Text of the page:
However, despite those drawbacks, VR does offer users a kind of intimate experience that AR and holograms may lack.
Some of the most useful VR projects for the jewelry industry have been, in a way, “metajewelery” related. In other words, VR has been used to bring customers to places in the chain of jewelry and watch design that they wouldn’t otherwise have been able to see in person or give them a taste of lifestyles the brands want associated with their products.
For example, GN Diamond has developed VR tech that allows potential clients a glimpse into the mining procedures that bring the company’s diamonds to the market. Piaget, to accentuate its luxury background, has offered the “Piaget Polo Experience”, which allows customers with VR headsets to experience, firsthand, a polo match. Parify, a U.K.-based LED lighting company, has even utilized VR technology to show retailers how their showrooms can be altered with different lighting.
According to the 2016 Google consumer survey, 41 percent of adults surveyed are interested in trying out virtual-reality technology—and that fact can be parlayed into success for retailers who are looking for an alternative method of capturing customer interest. As established, millennials and young adults entering the independent consumer phase of their life are more interested in experiences than products. Thus, retailers can, from the local environment of their storefronts, transport potential customers to anywhere in the world.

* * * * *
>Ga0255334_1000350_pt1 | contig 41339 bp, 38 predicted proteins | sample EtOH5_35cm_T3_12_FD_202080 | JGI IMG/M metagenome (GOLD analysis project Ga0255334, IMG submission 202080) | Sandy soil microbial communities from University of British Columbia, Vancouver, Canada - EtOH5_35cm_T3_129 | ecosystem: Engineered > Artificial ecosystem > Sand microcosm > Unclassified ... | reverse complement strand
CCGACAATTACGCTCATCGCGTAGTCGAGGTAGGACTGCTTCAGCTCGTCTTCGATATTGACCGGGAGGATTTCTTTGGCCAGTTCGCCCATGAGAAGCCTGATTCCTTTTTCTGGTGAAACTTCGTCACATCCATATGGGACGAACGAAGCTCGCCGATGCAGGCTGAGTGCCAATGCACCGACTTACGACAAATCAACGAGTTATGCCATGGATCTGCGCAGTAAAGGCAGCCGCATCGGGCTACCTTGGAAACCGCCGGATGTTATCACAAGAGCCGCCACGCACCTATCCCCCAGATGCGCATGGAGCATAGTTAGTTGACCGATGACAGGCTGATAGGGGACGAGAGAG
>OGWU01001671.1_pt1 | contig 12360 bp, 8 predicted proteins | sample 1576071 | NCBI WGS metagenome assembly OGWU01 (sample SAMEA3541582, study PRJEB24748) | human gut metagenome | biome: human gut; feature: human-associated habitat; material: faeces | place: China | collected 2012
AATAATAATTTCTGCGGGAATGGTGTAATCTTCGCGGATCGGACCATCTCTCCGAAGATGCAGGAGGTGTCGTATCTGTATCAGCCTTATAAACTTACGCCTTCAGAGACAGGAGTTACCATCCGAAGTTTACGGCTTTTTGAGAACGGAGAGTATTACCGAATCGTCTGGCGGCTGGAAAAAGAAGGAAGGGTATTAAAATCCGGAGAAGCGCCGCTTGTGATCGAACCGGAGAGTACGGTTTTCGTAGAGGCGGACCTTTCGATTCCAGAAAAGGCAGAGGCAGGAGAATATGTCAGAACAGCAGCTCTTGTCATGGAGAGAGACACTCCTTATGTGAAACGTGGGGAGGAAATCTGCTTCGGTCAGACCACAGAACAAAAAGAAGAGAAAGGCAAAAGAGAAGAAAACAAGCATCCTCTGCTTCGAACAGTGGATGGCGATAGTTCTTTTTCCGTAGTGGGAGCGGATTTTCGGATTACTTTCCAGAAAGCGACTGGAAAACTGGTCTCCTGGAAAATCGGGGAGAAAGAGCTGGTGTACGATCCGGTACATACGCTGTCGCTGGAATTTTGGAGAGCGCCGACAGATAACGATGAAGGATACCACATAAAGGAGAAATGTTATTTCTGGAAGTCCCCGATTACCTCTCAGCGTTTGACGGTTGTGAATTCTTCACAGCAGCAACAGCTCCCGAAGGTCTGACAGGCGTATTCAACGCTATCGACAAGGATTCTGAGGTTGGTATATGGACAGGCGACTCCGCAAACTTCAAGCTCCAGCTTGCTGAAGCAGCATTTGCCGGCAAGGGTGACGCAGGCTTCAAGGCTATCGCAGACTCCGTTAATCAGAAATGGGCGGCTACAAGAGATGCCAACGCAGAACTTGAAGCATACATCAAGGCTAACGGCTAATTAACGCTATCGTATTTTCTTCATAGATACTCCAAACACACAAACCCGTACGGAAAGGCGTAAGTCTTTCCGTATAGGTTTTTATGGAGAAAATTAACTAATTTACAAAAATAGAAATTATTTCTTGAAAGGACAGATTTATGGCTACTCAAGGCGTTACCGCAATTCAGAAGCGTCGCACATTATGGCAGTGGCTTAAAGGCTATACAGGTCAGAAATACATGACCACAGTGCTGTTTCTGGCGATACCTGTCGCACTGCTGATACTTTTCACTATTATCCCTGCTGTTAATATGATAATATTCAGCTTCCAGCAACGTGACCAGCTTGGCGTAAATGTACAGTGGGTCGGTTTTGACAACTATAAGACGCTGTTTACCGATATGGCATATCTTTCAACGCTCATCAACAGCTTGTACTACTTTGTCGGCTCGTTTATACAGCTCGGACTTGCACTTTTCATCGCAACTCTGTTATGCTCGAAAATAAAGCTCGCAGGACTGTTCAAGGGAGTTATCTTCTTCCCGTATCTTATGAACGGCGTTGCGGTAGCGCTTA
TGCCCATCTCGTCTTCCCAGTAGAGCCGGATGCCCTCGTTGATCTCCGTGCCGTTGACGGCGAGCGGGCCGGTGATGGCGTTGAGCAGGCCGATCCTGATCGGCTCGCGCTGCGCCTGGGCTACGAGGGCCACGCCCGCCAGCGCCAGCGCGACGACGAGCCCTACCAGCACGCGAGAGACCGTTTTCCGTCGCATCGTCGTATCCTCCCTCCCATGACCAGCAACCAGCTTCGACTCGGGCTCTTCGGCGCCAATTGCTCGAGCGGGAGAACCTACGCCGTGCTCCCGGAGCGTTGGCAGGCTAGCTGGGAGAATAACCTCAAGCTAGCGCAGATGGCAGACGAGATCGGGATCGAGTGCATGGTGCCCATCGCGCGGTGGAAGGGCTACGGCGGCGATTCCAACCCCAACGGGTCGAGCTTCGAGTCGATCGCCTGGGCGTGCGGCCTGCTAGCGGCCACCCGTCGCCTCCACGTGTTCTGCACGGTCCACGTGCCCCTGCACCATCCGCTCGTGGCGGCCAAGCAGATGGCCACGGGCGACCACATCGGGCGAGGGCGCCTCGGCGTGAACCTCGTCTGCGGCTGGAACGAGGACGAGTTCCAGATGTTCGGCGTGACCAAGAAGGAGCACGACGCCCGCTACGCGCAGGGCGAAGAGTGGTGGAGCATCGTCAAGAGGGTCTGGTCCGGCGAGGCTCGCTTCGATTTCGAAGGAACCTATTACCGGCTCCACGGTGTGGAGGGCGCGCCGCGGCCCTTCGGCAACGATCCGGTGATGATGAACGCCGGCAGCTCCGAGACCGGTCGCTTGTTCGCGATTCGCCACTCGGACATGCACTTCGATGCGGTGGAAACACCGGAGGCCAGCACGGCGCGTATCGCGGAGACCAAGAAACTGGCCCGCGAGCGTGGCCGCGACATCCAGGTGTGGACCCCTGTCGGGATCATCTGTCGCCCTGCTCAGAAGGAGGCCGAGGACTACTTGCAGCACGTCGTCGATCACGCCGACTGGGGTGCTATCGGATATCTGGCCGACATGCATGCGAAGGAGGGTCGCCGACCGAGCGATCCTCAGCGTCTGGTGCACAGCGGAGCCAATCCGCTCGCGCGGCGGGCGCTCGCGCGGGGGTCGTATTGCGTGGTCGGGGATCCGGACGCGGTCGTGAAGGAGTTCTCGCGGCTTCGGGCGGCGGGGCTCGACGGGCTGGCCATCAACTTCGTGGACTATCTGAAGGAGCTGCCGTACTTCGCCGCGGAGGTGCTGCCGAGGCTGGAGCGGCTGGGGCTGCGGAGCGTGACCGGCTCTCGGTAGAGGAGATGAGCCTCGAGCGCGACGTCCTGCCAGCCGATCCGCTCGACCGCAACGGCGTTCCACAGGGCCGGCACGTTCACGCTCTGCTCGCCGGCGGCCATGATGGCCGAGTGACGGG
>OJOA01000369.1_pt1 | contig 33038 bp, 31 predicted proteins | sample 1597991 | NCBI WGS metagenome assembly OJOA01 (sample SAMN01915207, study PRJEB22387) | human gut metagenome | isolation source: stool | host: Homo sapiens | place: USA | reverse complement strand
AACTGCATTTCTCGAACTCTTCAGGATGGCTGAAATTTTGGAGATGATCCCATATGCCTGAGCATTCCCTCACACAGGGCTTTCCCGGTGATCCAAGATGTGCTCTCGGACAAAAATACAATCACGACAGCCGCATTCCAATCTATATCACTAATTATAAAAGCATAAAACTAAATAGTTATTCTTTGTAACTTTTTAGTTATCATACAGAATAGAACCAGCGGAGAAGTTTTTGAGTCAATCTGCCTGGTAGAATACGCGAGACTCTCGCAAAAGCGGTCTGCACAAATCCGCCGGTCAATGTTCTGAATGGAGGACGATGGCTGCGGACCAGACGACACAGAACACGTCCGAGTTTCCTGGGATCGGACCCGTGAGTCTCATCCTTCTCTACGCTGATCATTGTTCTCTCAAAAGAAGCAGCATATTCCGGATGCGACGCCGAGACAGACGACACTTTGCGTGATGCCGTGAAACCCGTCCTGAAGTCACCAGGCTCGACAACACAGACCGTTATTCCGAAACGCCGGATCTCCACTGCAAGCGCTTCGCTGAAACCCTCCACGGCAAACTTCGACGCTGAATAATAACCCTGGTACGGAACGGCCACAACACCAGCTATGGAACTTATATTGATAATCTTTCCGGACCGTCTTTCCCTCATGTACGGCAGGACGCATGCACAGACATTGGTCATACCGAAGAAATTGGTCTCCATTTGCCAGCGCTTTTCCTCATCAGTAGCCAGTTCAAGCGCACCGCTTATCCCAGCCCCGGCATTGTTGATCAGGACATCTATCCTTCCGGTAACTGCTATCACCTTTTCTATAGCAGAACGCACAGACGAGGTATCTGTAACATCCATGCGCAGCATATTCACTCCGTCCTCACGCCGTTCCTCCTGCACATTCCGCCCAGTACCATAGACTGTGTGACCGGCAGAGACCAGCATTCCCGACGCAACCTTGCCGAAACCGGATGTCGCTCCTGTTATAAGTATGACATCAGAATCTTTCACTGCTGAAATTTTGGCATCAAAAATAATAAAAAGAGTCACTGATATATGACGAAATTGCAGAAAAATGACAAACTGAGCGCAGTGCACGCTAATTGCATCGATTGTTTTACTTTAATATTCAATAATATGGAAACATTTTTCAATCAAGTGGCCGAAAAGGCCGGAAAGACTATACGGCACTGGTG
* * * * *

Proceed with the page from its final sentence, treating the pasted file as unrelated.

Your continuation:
It would be a mistake to overlook computer-mediated reality technology. The simple statistic culled from LinkedIn’s research—that AR technology has a 25 percent market actualization for the jewelry industry—should be a powerful indicator to retailers that the future of the industry is inarguably moving toward a future that integrates physical, online, and computer-mediated realities into one cutting-edge experience.
Fortunately, technology has reached a breaking point in which augmented reality, holograms, and virtual reality are widely available to retailers at every budget level. ROI on computer-mediated reality tech is immense. Blippar, an AR company that develops unique AR and artificial-intelligence campaigns for consumers, released a piece of information through Lisa Hu, the company’s senior vice president: “Blippar campaigns have an average dwell time of 75 seconds.”
At one minute and 15 seconds, that beats the length of the average television ad (15-30 seconds), radio ad (15-60 seconds), and attention paid to internet ads (roughly 15-30 seconds granted by the average viewer). In an era of shrinking consumer attention spans, the fact that computer-mediated reality can capture that relatively gargantuan span of time from a consumer should serve as a lighthouse in the sea fog of an unstable market.